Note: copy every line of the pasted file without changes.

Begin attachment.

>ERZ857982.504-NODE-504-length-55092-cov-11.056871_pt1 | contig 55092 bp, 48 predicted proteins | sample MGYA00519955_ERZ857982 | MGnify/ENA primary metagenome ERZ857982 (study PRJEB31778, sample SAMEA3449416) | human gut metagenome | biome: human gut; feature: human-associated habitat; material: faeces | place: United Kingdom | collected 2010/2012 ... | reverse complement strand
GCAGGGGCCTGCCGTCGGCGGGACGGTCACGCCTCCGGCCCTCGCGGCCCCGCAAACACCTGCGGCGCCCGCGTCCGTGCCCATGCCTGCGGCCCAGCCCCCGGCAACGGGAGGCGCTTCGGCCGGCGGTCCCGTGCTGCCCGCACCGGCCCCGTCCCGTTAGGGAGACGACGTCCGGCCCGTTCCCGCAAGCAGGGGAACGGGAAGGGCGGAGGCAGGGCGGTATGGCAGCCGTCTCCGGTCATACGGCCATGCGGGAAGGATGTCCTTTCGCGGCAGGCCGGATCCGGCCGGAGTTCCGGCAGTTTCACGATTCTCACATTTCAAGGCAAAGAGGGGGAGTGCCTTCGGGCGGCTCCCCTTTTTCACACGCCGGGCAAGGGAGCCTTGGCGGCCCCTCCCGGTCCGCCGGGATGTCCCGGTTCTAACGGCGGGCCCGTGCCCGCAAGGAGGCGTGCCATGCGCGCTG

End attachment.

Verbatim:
>ERZ857982.504-NODE-504-length-55092-cov-11.056871_pt1 | contig 55092 bp, 48 predicted proteins | sample MGYA00519955_ERZ857982 | MGnify/ENA primary metagenome ERZ857982 (study PRJEB31778, sample SAMEA3449416) | human gut metagenome | biome: human gut; feature: human-associated habitat; material: faeces | place: United Kingdom | collected 2010/2012 ... | reverse complement strand
GCAGGGGCCTGCCGTCGGCGGGACGGTCACGCCTCCGGCCCTCGCGGCCCCGCAAACACCTGCGGCGCCCGCGTCCGTGCCCATGCCTGCGGCCCAGCCCCCGGCAACGGGAGGCGCTTCGGCCGGCGGTCCCGTGCTGCCCGCACCGGCCCCGTCCCGTTAGGGAGACGACGTCCGGCCCGTTCCCGCAAGCAGGGGAACGGGAAGGGCGGAGGCAGGGCGGTATGGCAGCCGTCTCCGGTCATACGGCCATGCGGGAAGGATGTCCTTTCGCGGCAGGCCGGATCCGGCCGGAGTTCCGGCAGTTTCACGATTCTCACATTTCAAGGCAAAGAGGGGGAGTGCCTTCGGGCGGCTCCCCTTTTTCACACGCCGGGCAAGGGAGCCTTGGCGGCCCCTCCCGGTCCGCCGGGATGTCCCGGTTCTAACGGCGGGCCCGTGCCCGCAAGGAGGCGTGCCATGCGCGCTG